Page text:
Max Verstappen takes a Barcelona grand slam, winning the race from pole having led every lap and setting the fastest lap of the race.

Max Verstappen scored a rare grand slam victory at the Spanish Grand Prix, leading every lap from pole and logging the fastest lap of the race on his way to a commanding 24-second victory.

Verstappen’s win was only very briefly in doubt at the start of the race, when a strong launch by front-row starter Carlos Sainz had them running side by side into the braking zone at Turn 1. But the Dutchman had the inside line, which forced the Spaniard to yield and concede the place and consolidate second.

Verstappen was rarely spotted after that, building enough of a buffer to comfortably hold the lead after his two pit stops and stamp his authority all over the race, extending his championship lead to 53 points.

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Max Verstappen dominates the battle for pole position after nominal title challenger Sergio Pérez suffers another shocker to start 11th.

Max Verstappen dominated the fight for pole position at the Spanish Grand Prix after Sergio Perez, Charles Leclerc and George Russell all failed to make it through to Q3.

Verstappen has been peerless all weekend at a circuit that has accentuated his Red Bull Racing car’s strongest qualities. The Dutchman was so good in qualifying that he didn’t bother to complete his final flying lap despite setting a purple middle sector. He still ended the day with a half-second advantage. After the first runs he had been 0.924s ahead of the pack.

“The car was really good,” he said after clocking 1m 12.272s for pole. “The car was on rails and was really enjoyable to drive today.

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Max Verstappen completed a clean sweep of Spanish grand prix practice after a rain-affected final practice session in Barcelona.

Dark clouds rolled over the circuit and lightning was striking in the distance as FP3 went green, and drivers were queued at the end of the pit lane on slick tires in a bid to validate overnight set-up changes before the forecast rain arrived.

Verstappen quickly rocketed to the top of the time sheet with a lap of 1m 13.664, and teammate Sergio Perez followed 0.25s further back, but the session was halted after just eight minutes when Logan Sargeant crashed his Williams at the final corner.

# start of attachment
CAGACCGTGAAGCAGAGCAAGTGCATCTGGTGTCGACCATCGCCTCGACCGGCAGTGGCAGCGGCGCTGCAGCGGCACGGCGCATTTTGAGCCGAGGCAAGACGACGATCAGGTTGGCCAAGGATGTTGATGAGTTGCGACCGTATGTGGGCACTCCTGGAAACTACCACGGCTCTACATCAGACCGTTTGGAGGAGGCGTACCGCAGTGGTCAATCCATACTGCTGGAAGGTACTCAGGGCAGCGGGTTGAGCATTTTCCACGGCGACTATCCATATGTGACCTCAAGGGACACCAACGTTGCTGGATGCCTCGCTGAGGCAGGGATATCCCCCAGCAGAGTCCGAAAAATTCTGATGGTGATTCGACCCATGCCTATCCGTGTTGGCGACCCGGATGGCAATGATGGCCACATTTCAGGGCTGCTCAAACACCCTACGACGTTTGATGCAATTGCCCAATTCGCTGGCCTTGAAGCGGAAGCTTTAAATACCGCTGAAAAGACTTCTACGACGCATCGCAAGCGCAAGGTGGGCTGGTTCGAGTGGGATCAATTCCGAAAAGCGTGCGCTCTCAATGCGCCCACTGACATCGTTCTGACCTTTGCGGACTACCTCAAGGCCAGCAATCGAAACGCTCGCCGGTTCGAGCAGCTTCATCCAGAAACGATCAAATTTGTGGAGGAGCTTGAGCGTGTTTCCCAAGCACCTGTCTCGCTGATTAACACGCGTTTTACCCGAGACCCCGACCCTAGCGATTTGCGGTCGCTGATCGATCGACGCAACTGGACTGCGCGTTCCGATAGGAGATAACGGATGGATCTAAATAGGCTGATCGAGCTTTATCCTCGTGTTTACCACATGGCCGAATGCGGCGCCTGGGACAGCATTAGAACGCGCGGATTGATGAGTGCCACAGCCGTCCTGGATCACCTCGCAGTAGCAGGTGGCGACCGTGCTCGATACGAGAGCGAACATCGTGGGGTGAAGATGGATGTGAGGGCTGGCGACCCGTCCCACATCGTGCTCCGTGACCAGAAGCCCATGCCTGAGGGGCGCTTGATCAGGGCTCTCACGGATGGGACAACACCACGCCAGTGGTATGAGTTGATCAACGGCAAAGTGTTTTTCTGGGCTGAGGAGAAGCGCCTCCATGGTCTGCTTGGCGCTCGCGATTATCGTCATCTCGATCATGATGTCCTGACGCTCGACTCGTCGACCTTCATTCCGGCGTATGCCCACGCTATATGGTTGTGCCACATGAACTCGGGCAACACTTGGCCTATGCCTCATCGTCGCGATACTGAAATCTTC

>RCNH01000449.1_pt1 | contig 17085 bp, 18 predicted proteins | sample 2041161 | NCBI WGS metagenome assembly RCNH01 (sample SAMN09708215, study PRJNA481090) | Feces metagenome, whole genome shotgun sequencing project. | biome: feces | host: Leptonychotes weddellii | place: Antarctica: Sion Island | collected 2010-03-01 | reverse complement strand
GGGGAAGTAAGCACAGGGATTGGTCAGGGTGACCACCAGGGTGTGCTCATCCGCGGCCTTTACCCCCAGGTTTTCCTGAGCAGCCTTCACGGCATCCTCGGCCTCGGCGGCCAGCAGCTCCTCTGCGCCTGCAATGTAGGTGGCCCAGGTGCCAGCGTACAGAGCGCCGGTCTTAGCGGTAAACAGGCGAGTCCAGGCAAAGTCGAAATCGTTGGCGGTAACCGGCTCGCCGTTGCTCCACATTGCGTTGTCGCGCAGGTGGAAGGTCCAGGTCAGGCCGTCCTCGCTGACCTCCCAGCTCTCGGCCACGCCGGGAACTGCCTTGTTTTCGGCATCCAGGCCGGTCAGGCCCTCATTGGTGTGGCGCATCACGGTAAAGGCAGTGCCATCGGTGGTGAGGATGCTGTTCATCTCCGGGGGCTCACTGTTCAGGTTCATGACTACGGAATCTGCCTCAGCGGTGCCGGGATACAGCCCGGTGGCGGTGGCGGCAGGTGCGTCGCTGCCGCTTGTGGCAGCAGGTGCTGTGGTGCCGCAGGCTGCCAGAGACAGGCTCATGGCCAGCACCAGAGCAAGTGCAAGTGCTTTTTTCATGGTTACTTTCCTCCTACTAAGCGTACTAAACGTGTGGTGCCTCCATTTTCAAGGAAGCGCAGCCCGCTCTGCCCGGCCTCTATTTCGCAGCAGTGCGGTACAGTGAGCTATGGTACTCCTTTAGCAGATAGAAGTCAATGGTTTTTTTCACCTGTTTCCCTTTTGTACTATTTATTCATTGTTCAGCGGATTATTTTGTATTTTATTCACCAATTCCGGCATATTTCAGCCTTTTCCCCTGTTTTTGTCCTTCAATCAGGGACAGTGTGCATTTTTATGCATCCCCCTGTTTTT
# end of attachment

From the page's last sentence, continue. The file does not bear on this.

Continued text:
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Max Verstappen sets a sizzling pace in Barcelona, but qualifying is shaping up to be super-tight.

Max Verstappen has swept Friday practice with another session-topping time in a close-run FP2 ahead of local favourite Fernando Alonso.

Verstappen lowered the day’s benchmark to 1m 13.907s with his single push lap on the soft-compound tire early in the session, and no-one who followed was able to better it.

Alonso, who had spent first practice earlier in the day evaluating car upgrades, got closest. The Spaniard strung together a lap just 0.17s shy of the Dutchman, including the fastest time in the final split.

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Red Bull Racing is in superlative form after six straight victories, but could the team possibly sweep the entire season?

Max Verstappen set a sizzling pace to start practice at the Spanish Grand Prix at the top of the time sheet comfortably ahead of Red Bull Racing teammate Sergio Perez.

Verstappen used the soft tire to set a lap of 1m14.606s, besting Perez’s best by 0.768s. The Mexican, however, spent most of the session on the medium compound, whereas the Dutchman enjoyed a long stint in the middle of the hour on softs.

Both drivers were equipped with new power units for the weekend as well as revised floor edges and diffusers.